Operation Household Energy Reduction: Part 5 - Shading

Along with draught-proofing, improvements in shade solutions offer a significant, low cost, thermal performance improvement for a home. We worked (and continue to work) to introduce new shading to the home. We now have introduced shading to all external surface windows that require additional covering. This means all windows on the western, northern and southern sides of the home. Obviously in a southern Australian environment the shading of deciduous shrubs and trees provide a natural shading option. But we decided not to pursue this option for reasons of space, garden layout (and changes we may want to do to that in future, but are not in a position to do now) and also because weather variability in Melbourne (for example, cool, overcast days in mid-summer) make a heavily foliaged plant (in that example) a fairly inflexible shading solution. Instead we opted for various types of blinds as external shades, introducing them over time according to where we got the most significant benefit and as our budget allowed. The blinds installed included:

• one standard fixed arm awning with high UV factor blockout solar shade, see-through for those standing inside the house. Because of its location and its fixed arm structure holding it out from the window, this blind requires infrequent movement and is not motorised.

• one three metre high, one metre wide motorised and internally controlled roller-shutter for a relatively inaccessible window facing full-west (our most expensive shading option). Because this window is in a concealed area, the roller-shutter option also significantly increased security for that window.

• Six straight drop external blinds with high UV factor blockout solar shade, see-through for those standing inside the house. The straight drop nature of these allow them to fit into tight spaces and reduce cost. Our windows are top-opening awning windows but because of our local climate, we are unlikely to want to open them when we have the blinds drawn (high temperature sunny days). These are not motorised and, for our circumstance, are very easily pulled down when a high temperature day is forecast and retracted when the angle of sunlight has moved appropriately (despite what most blind vendors will tell you about the necessity of energy-drawing, high-cost motorised versions for any application).

These eight shading solutions have made a very significant and very, very noticeable difference to the climatic ambiance of the house.

Next post I will say some brief words about internal shading…..

And here are those caveats once again….

1) whilst there are technical fixes that can contribute to energy reduction, we wanted to make sure that we didn’t concentrate exclusively on them. My gadget-attracted persona is fascinated with new photo-voltaic cell technology or the latest approach to circulating filtered warm ceiling air into the house. We consider these approaches but also try to make sure that lower cost, high impact corrections are prioritised. What good is an extremely expensive solar ventilation system if the house leaks air like a sieve?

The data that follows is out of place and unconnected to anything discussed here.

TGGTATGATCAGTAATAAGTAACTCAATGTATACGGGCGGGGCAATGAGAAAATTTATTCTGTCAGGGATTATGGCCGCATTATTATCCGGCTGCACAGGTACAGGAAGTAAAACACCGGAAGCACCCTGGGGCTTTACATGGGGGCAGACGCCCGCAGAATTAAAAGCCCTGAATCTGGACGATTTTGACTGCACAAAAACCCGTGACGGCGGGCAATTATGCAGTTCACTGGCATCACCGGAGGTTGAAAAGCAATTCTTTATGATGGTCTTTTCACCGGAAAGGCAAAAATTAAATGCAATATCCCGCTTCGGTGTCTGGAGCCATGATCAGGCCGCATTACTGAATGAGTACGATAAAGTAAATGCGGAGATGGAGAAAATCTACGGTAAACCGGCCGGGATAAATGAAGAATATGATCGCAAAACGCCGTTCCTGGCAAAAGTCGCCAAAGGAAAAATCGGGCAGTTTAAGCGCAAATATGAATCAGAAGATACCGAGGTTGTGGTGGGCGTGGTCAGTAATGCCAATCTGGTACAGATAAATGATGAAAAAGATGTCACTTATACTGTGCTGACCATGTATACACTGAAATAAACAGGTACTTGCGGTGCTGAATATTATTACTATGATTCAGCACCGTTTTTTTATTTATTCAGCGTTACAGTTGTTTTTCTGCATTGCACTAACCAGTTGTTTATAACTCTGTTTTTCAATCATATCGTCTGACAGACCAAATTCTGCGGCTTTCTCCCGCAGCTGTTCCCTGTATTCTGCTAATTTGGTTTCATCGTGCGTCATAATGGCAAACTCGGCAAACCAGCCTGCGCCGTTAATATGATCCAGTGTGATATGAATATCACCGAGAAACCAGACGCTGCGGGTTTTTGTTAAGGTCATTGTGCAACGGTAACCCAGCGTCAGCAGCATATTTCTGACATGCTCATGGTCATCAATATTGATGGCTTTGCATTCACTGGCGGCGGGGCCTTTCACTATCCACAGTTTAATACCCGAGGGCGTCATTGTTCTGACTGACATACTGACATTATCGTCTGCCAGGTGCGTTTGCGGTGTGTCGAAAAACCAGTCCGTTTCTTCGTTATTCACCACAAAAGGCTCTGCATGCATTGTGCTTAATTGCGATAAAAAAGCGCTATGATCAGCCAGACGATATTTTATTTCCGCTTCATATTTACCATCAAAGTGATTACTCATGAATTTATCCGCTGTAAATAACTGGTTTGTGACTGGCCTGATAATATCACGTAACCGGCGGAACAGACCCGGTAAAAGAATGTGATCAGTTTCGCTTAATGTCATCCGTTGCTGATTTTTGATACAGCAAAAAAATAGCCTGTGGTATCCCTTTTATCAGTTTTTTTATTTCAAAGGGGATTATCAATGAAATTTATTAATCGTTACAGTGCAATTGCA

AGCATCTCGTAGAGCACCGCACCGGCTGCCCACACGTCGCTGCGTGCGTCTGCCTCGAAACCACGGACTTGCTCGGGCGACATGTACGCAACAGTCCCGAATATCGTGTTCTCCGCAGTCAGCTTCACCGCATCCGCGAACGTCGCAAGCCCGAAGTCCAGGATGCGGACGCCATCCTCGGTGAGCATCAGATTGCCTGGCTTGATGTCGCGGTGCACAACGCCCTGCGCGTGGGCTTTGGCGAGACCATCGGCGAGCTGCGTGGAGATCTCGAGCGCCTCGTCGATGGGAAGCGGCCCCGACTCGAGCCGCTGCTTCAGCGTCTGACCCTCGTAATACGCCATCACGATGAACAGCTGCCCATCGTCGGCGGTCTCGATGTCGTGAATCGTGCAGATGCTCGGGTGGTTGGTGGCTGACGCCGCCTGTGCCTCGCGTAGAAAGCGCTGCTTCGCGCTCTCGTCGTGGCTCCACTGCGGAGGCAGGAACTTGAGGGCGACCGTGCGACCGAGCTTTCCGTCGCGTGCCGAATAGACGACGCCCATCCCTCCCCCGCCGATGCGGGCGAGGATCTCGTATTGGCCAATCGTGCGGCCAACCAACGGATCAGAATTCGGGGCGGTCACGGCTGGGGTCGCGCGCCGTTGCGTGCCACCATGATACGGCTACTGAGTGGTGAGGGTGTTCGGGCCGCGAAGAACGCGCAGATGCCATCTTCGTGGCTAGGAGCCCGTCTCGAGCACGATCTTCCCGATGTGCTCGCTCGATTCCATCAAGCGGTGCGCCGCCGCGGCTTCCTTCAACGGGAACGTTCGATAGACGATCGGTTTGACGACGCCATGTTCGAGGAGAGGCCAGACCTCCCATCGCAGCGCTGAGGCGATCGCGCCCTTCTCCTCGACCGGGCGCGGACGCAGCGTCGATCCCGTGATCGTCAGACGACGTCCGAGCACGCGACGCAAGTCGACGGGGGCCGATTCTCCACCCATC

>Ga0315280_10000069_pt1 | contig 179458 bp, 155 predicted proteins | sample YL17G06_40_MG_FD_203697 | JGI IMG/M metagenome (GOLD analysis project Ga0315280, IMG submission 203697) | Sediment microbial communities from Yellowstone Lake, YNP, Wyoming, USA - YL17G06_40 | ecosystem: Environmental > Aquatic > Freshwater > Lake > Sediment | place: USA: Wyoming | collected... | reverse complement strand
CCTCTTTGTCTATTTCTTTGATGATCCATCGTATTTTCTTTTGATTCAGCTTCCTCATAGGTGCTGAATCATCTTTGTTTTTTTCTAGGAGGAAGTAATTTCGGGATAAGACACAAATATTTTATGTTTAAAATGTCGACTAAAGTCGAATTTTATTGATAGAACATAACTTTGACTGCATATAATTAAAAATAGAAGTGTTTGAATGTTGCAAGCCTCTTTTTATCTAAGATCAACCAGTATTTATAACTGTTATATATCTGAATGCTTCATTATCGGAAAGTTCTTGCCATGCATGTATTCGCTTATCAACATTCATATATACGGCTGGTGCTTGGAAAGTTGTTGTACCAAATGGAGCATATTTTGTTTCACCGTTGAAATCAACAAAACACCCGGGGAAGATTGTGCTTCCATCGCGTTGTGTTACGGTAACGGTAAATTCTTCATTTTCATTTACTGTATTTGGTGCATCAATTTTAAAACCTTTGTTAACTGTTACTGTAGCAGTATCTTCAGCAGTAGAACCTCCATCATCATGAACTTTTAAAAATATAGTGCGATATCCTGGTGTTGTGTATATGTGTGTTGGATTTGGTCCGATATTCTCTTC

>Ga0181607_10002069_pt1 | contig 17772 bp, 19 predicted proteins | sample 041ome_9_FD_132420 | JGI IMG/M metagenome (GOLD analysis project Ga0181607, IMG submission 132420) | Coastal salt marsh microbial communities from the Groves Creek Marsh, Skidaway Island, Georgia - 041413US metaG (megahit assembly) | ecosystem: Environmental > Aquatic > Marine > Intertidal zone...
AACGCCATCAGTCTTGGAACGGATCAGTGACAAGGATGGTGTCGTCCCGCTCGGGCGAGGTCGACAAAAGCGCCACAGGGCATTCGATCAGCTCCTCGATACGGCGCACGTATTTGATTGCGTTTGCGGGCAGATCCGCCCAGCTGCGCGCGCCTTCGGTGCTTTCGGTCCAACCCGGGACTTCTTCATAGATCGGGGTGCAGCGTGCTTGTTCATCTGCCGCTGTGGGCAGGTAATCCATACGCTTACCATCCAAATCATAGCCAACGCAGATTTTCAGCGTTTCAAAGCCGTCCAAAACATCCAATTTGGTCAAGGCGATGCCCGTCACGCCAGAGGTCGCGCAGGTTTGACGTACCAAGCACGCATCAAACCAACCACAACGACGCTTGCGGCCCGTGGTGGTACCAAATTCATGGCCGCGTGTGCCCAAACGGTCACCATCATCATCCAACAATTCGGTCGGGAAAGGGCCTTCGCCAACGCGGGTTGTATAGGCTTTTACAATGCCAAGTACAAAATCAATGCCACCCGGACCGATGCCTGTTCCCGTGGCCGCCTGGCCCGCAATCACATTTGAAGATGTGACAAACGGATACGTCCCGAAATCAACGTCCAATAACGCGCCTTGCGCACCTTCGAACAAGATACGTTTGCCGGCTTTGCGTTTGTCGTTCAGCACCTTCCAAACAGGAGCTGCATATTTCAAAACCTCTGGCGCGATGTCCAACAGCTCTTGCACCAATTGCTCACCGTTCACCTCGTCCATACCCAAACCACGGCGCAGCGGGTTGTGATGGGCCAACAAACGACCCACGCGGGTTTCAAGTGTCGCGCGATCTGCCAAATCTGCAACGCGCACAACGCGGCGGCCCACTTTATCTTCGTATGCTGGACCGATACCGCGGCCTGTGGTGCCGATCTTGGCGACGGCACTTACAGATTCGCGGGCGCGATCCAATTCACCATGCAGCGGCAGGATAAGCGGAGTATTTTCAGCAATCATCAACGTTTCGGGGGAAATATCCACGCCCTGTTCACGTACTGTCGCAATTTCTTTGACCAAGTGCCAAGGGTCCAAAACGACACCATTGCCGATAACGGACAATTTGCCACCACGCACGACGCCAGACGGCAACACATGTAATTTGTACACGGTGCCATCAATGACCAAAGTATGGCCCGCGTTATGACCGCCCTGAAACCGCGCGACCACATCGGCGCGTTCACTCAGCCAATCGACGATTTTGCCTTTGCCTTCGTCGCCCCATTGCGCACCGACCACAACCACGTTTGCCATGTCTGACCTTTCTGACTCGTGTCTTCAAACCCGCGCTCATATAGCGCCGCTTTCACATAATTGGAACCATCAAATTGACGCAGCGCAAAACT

2) Related to this point, we are aware of the relative economic capacity we enjoy that allows us to make some of these changes simply.

3) So we want to avoid seeing this as a way we can “proof” our little home against the rest of the world. 90000 litres of localised water storage might be fine if it makes sense in the context of your local rainfall and reasonable water usage. It doesn’t make much sense if it is to safeguard your lifestyle while the rest of the world runs out of water.

4) And part of the reason for adding these thoughts to this blog is to add to the conversation about what is possible and keep us all thinking about ways we can contribute to this kind of work for ALL dwellings, regardless of personal economic capacity.

5) Our efforts are not necessarily particularly remarkable in the scheme of things, but its fun to tell the story, to be encouraged in what you are doing and to encourage others.


  1. I am writing about your caveat (1) - what good is an expensive ventilation system if the whole house leaks like a sieve?

    We have a Californian bungalow (c 1915), which has inbuilt vents in all the major rooms, lead lighting, huge cracks under the doors which have shrunk in the last almost 100 years, etc.

    We did go for the expensive option of the ventilation system: and it works! We estimate that the internal house temperature varied from 30C+ in summer to about 5C in winter before our ventilation system was installed. Now for the last year our house temperature has ranged from 13C - 26C. Much more liveable temperatures. On hot summer mornings or cool winter mornings we need to check the weather forecast and current temperatures before leaving the house because the outside temperature and inside temperatures are so different. And we have had NO humidity inside. All for the cost of running a light globe.

    The ventilation system works so well because the filtered air pushes out air through all the cracks and vents all the time, preventing hot or cold air from directly entering the house.

    A leaking house is no reason to not have a ventilation system.... and it is so much cheaper to run than air conditioning.

  2. See my comments on http://www.gift-a-blog.net/2011/02/operation-household-energy-reduction_16.html. I understand that for some it may make sense. For our crcumstnace it does not.